If you’re experiencing light flashes in the eyes, then you might feel worried about your eye health. In this article, we’ll talk about the potential causes.
Eye flashes can appear in the form of sporadic sparkles or “fireworks” that aren’t physically there.
They typically come and go at a moment’s notice, but aren’t associated with vision loss. The question is, is it normal?
In some cases, they aren’t associated with anything serious (migraines are a common cause). In other cases, eye flashes can be a signal of an underlying medical condition.
How Long Do Light Flashes in the Eyes Last?
There’s no way to answer this question. It depends on the individual.
Some people experience this symptom only once, then never experience it again.
Others, however, can experience this symptom several times a day. Keep in mind that light flashes happen whenever the gel in your eye begins to pull on your retina.
It might also happen if you’ve been hit in the eye. Sometimes, chronic eye flashes can be the result of a retinal detachment or tear.
This final cause is typically also associated with a shadow at the edge of your vision. If you’re experiencing this symptom, you should contact your doctor immediately.
Eye Flashes and Migraines
Prior to having a migraine, you might begin to see sporadic shimmers of light that aren’t there.
This is a common symptom associated with migraines. It will usually only affect one eye, and will display as a jagged pattern.
Eye flashes associated with migraines tend to last for 1-2 hours. This will follow up with a severe headache.
Some people may get these shimmers but no headache, while some people get the migraine without the shimmers. It really depends on the individual.
A lot of people refer to this symptom as “seeing stars”.
Choroidal Nevus and Light Flashes
A choroidal nevus is a flattened area in the back of the eye that’s both pigmented and benign. It’s often referred to as an “eye freckle”.
A lot of people can have them, but in most cases, they don’t cause any symptoms.
Rarely, they can leak fluid, which can cause you to see light flashes that aren’t there.
It can also lead to more serious things like retinal detachment as well as vision loss.
Your eye doctor can monitor these throughout your life to ensure that they don’t develop into something serious.
The most common cancer of the eyes in adults is ocular melanoma. Each year, it affects about 3,000 people in the United States.
The average age for this disease is 55 years old. It can also be found in younger ages as well, though this is rarer.
It isn’t uncommon for people with ocular melanoma to experience strange eye flashes that aren’t there.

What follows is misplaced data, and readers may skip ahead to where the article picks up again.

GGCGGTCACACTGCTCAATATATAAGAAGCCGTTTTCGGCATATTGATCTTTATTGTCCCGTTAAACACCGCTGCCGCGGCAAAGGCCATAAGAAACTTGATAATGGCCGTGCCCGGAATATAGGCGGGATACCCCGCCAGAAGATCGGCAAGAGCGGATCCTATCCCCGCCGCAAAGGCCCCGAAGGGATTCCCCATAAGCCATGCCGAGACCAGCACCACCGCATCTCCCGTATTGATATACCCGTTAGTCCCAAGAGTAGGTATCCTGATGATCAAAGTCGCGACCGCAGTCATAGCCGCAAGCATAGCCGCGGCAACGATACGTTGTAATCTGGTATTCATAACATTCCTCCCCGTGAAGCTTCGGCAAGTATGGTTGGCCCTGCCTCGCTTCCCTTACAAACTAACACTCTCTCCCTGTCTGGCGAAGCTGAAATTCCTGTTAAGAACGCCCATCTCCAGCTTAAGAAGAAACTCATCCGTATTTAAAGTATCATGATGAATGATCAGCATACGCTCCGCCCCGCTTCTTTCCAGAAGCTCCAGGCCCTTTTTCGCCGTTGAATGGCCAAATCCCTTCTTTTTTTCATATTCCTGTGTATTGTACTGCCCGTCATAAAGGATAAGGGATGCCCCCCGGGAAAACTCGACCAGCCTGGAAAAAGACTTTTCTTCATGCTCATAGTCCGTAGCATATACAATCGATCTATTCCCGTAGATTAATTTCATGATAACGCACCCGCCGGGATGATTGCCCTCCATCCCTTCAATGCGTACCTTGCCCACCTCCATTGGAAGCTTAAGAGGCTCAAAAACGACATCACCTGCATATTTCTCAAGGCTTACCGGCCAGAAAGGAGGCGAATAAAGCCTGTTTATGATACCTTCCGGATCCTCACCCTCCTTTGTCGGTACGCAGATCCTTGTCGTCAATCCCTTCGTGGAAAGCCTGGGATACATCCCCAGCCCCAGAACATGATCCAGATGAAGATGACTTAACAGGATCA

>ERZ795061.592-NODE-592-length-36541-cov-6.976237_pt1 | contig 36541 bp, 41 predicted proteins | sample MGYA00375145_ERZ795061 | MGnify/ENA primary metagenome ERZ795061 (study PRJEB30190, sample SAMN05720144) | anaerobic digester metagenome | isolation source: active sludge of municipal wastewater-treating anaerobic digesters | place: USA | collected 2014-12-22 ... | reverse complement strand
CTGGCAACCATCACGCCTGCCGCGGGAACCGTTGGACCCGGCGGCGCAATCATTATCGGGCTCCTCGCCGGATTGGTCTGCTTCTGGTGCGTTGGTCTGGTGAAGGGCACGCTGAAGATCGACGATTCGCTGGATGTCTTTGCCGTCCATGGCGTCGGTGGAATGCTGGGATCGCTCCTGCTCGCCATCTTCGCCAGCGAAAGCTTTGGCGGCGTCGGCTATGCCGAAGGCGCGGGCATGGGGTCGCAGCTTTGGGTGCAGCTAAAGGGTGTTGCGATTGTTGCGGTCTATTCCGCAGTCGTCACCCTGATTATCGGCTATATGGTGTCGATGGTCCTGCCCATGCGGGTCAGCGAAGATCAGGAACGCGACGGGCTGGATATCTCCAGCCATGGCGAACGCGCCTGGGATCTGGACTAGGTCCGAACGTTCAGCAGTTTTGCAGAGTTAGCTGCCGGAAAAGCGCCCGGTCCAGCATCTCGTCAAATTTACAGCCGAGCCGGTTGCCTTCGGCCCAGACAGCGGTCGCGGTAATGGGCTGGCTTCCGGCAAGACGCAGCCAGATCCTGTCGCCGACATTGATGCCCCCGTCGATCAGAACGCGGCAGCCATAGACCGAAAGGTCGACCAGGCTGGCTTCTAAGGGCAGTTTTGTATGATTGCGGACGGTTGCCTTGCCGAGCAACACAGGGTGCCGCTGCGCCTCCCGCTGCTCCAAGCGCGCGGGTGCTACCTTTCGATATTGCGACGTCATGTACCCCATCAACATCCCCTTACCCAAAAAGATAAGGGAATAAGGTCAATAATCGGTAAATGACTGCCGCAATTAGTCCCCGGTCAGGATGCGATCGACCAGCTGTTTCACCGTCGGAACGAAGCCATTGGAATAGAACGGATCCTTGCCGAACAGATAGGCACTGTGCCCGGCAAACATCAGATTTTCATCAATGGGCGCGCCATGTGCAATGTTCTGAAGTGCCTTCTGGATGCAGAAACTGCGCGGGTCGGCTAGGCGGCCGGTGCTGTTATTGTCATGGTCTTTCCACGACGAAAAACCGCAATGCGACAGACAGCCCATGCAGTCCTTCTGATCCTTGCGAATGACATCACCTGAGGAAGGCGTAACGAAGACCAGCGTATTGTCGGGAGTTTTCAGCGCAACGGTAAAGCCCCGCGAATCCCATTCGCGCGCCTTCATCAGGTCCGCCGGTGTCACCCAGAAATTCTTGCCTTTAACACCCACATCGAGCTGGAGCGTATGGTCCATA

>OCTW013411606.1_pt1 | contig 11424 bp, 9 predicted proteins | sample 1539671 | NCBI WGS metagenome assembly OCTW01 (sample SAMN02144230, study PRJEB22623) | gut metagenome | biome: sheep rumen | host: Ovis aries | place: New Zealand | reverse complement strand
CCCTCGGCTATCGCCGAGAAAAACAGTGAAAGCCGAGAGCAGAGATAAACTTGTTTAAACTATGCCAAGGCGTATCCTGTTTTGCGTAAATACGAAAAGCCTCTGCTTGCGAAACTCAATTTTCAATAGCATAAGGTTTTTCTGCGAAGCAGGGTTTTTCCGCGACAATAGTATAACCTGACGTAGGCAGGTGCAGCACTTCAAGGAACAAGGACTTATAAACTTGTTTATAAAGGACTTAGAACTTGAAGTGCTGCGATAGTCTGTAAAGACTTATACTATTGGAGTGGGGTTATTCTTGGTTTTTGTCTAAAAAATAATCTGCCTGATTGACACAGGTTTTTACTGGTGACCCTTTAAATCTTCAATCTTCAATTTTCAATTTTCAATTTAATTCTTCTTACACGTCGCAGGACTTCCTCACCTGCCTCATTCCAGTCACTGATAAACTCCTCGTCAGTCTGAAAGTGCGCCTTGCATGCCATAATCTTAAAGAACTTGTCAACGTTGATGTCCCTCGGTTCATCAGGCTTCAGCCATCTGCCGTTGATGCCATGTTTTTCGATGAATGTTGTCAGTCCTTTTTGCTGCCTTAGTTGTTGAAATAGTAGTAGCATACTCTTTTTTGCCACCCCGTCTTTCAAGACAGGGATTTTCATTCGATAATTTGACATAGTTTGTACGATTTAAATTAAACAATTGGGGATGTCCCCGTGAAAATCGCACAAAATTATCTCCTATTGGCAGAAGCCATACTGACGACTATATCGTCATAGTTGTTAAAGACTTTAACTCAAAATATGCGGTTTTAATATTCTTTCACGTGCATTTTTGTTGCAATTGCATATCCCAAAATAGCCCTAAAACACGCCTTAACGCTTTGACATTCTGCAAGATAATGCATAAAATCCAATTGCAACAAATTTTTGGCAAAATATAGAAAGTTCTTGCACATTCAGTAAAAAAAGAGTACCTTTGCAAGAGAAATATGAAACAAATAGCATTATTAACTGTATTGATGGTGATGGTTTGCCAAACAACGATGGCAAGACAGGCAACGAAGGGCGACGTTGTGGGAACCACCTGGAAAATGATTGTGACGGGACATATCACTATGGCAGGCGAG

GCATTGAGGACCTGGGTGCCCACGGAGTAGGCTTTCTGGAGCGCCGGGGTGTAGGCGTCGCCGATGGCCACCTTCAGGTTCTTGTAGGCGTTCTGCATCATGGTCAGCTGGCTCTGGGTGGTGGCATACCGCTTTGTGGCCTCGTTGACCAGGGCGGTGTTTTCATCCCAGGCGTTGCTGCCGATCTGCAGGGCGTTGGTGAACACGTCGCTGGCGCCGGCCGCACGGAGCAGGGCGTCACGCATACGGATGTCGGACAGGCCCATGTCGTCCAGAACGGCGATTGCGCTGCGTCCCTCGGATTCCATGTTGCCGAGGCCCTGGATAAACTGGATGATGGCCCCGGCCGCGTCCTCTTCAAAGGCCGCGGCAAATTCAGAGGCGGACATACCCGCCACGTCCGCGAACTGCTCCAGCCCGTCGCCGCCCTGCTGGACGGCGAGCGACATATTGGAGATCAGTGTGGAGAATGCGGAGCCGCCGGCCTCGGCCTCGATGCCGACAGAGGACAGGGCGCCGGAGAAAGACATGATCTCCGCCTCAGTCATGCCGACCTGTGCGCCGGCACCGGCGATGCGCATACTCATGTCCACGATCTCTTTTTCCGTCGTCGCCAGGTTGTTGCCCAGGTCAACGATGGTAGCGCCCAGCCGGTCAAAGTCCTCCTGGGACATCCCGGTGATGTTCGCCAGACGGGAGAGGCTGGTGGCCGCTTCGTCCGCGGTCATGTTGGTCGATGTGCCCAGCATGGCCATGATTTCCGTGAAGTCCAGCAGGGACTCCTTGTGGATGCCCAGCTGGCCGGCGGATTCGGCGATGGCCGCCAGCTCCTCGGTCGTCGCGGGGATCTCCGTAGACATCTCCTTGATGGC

Remember that this is a malignant cancer, so if you don’t get it treated, it can spread to other parts of the body.
When Should You See an Eye Doctor About Eye Flashes?
When should you schedule a visit with your eye doctor regarding light flashes of the eyes?
Contact your ophthalmologist as soon as possible if you experience any of the following:
- Floaters that appear very suddenly
- Very large floaters that don’t go away
- Sudden flashes of light
- Eye flashes that are chronic
- Loss of vision
- Shadows in corners of vision
These are all signs of potential eye pathologies. You should contact your eye doctor if you’re experiencing any one of these.
Flashes become more and more common as people get older. In many cases, they aren’t serious and go away on their own.
But you should still see an eye doctor to confirm this.
What Are the Causes?
As people get older, the vitreous jelly in their eyes begin to shrink. This makes you more susceptible to eye flashes.
A common symptom that often accompanies light flashes are floaters in the eye. These are much more common and people can experience these often at a much younger age.
As we mentioned, age is a risk factor for eye flashes. However, there are a few other risk factors that you should know about.
People who are nearsighted are at a higher risk of developing both light flashes and eye floaters later in life.
These people are also at an increased risk of developing a retinal tear.
Finally, inflammation of the eye can put you at an increased risk for developing strange flashes that aren’t there.
These risk factors don’t guarantee that you’ll get this – they simply increase the odds.
Drugs and Treatment Options
Depending on what’s causing your symptom, there are various drugs and treatments available. Only an ophthalmologist can make the call as to what you’ll need.
Since this condition is benign and goes away on its own, the best approach might be to do nothing. If the symptom is caused by a retinal tear, then surgery or freezing/laser therapy may be required.